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Northland’s Economy: Let’s Not Get  Economic With  The Truth with Michael BoturNorthland’s Economy: Let’s Not Get Economic With The Truth with Michael Botur

ASB’s Regional Economic Scoreboard, based on updates from The Main Report Group, said in its March update that Northland is NZ’s second fastest growing region, based on employment, construction, retail trade, and house prices. “Northland burst back up the rankings in the latest Scoreboard,” the report claimed. “The region is snapping at the heels of first-placed Nelson.” The authors, presumably, are unaware that Northland is a laid-back place where nothing ever bursts or snaps or happens quickly. “The annual growth rate for new car registrations and retail sales is stronger than anywhere else,” the report explained. “The tourism boom is helping the region, and although the employment figures are ropey these days, Northland’s labour market is clearly improving.”

Hang on: do those four measurements really indicate how much money is flowing around our region? Northland continues to have the lowest median household income in the country. At just 175,000 people, we have one of the smallest regional populations and our numbers are susceptible to influence from Auckland. Not all money that arrives in Northland stays in Northland, so let’s talk about whether we can really measure Northland’s 2017 economic performance based on just four factors. 

Employment: the 2013 census (which desperately needs updating) indicated far too many Northlanders remain working in low paying industries threatened by tech innovation, globalisation and poor dairy prices. The most common job type for Northlanders is agriculture/forestry/fishing, industries which face competition from ports, forests and fisheries in other parts of NZ and the world. Yes, the Tai Tokerau Northland Economic Action Plan is excited about manuka forestry seedling planting, sheep and beef farming strategies, and commercialisation of kingfish farming, but let’s keep an eye on wages.

Retail, too is a big employer here – essentially meaning that low paying jobs are a big employer here. We have about 5000 people in manufacturing (and MBIE’s projection indicates there will be NO increase in retail employment over the next two years).  Let’s hope our manufacturers don’t take their factories and jobs elsewhere. As for high paying jobs in mining, information media, electricity, gas and financial services: combined, fewer than 3000 people are in those high-paying jobs in this region. WDC is confident, though, about industrial opportunities bringing jobs and settlers to places like Marsden point, with up to 18,000 work opportunities and 40,000 people projected, according to the area’s Structure Plan.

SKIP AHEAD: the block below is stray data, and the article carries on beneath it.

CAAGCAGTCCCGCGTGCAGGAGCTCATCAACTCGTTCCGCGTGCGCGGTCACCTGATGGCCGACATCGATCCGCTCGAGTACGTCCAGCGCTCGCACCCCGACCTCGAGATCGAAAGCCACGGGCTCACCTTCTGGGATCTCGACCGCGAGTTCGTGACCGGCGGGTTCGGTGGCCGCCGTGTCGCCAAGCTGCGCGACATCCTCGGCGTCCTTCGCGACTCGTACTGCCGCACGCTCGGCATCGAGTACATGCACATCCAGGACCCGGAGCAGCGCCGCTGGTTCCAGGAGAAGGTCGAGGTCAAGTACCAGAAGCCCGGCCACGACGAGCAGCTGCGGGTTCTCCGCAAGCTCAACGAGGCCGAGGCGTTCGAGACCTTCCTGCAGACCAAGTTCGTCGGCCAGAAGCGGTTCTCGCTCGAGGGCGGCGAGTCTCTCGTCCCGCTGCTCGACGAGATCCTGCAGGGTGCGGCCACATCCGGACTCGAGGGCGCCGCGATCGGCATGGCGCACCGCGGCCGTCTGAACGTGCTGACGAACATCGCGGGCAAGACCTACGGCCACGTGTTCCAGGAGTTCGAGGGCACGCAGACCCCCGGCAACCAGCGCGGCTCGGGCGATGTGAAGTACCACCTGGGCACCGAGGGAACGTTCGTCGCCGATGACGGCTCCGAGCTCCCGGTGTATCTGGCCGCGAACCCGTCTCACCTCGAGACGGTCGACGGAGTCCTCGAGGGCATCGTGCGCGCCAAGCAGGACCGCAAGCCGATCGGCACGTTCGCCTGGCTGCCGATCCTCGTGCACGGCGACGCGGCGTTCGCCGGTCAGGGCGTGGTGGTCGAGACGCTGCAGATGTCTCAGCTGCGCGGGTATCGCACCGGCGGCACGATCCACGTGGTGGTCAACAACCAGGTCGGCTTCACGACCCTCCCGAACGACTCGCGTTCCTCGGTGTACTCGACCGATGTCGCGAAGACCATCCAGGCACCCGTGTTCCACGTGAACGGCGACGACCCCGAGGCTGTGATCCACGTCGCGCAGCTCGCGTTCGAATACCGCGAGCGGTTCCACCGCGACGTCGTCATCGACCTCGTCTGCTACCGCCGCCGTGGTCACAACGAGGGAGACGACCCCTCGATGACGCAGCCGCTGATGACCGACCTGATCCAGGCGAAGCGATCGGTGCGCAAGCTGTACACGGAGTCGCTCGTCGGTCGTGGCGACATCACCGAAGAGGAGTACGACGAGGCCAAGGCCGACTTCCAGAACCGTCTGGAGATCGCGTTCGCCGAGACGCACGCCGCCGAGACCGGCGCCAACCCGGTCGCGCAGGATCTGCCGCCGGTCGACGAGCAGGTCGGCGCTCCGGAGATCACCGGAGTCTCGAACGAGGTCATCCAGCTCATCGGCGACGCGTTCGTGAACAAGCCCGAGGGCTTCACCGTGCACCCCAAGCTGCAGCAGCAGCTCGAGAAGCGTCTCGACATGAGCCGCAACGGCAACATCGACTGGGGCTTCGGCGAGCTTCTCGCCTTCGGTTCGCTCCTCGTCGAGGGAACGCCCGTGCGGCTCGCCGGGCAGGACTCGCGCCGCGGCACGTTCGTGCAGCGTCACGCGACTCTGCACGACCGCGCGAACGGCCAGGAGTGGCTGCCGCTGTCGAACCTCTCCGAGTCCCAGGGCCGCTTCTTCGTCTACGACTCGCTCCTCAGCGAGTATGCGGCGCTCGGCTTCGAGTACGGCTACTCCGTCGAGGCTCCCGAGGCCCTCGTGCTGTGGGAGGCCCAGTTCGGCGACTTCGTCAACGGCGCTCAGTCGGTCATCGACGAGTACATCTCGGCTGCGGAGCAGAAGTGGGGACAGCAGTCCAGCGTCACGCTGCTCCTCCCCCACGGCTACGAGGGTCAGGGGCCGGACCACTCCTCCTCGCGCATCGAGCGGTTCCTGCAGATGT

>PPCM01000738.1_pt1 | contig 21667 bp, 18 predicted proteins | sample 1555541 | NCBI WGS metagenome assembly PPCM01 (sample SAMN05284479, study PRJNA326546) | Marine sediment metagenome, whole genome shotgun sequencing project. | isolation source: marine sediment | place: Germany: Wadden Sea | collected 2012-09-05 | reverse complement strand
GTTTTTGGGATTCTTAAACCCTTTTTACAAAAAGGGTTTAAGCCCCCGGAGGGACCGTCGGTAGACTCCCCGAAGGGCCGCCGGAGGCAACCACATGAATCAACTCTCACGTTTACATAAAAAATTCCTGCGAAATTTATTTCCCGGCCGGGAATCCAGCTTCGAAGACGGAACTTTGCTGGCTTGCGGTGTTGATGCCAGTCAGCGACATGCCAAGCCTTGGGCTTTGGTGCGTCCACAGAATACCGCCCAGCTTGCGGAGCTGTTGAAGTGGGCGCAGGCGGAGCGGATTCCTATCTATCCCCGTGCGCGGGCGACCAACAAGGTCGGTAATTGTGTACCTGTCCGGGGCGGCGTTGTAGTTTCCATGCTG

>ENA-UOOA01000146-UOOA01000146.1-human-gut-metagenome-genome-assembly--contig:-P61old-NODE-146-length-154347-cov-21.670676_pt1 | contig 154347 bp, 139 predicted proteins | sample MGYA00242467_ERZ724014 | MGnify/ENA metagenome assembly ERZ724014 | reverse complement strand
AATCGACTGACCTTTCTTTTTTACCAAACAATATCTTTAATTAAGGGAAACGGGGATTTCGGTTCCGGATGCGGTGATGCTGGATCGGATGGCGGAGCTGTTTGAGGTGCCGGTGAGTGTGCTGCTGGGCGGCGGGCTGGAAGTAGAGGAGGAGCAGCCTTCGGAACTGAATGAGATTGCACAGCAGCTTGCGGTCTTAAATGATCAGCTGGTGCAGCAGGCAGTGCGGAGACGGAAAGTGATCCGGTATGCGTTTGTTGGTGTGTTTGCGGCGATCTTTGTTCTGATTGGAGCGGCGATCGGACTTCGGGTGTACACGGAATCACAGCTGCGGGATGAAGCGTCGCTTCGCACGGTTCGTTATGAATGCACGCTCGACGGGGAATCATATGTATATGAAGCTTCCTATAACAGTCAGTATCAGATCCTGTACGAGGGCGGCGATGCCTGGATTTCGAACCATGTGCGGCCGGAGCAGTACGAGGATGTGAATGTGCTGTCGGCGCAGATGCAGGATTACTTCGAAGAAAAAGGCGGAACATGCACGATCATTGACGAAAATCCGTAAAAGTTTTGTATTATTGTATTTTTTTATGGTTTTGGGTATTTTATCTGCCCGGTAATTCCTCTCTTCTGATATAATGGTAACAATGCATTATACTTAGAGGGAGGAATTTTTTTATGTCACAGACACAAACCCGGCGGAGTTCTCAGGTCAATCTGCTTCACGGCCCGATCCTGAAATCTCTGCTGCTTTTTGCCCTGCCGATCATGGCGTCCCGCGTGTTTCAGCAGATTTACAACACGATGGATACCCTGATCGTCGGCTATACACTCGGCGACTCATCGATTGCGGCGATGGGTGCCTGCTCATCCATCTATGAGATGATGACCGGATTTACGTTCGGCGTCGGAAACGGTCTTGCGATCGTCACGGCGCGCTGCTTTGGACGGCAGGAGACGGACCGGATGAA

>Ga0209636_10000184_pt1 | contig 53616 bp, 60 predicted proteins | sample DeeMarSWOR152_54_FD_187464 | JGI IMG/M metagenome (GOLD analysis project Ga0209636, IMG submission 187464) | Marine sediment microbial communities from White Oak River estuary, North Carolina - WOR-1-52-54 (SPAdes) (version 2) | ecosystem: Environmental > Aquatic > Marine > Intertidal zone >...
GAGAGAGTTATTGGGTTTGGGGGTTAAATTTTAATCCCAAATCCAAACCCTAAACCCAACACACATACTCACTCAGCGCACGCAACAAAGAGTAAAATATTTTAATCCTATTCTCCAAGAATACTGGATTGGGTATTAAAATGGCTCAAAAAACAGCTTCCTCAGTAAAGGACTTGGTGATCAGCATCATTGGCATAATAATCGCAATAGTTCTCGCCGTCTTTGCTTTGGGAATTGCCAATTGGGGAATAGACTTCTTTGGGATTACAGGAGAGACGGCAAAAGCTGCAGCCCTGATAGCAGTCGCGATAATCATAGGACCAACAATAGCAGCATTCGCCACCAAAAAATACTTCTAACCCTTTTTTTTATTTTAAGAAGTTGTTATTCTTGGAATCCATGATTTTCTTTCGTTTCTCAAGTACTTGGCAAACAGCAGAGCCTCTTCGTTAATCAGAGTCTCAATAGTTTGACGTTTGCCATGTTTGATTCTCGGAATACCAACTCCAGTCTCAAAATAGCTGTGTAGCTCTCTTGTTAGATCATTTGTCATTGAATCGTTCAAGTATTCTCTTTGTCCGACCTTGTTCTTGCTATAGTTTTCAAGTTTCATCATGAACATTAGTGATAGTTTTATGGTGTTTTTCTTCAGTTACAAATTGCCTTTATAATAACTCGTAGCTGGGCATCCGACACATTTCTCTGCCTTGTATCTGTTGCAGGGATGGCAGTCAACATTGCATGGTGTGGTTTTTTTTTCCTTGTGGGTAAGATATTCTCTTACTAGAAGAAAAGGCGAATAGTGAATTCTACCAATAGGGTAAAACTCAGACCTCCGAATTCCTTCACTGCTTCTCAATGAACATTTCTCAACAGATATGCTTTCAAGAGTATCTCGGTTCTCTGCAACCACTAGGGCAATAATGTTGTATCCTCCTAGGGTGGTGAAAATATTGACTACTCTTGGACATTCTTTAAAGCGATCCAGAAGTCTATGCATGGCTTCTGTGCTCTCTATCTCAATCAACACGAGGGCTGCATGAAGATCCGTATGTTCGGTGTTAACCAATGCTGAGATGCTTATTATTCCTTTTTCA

Housing: In the last PropertyPlus we revealed the median house price in Northland is a record $450,000 – that’s a $30,000 increase on the Northland median just since April, and a $100,000 increase in the median compared to May 2016. So our housing prices are indeed booming. That’s great for sellers, good for people who currently own a home and won’t sell for ages, and slightly challenging for people looking to buy – such as economic migrants coming here for work who are facing a rising median price but declining numbers of properties for sale compared to last year. 

As for mean weekly rent, it’s at an all-time high, too, at over $350 mean weekly rent. Great for economic migrants looking to halve their rent bill after Auckland, but not so good if our people have the lowest median household income in the country.

Construction: Loads of building consents mean an economic boom, the ASB Scoreboard report authors argue, because the total value of building consents for residential and non-residential hit a ten year high in quarter four 2016. Okay – maybe. The one building which really pays for itself by generating ongoing tourist dollars – the Hundertwasser Art Centre – just narrowly squeezed through and now has the funds for construction to commence. Whew!

Anyway, let’s be cautious about the significance of high house prices and high rents, because those figures aren’t good news for the many people up here who are disadvantaged. 

Michael Botur has published journalism in NZ Herald, Herald on Sunday, Sunday Star-Times and Mana and he writes a lot of fiction. He moved to Whangarei in 2015 and was ecstatic to be able to afford a house here.

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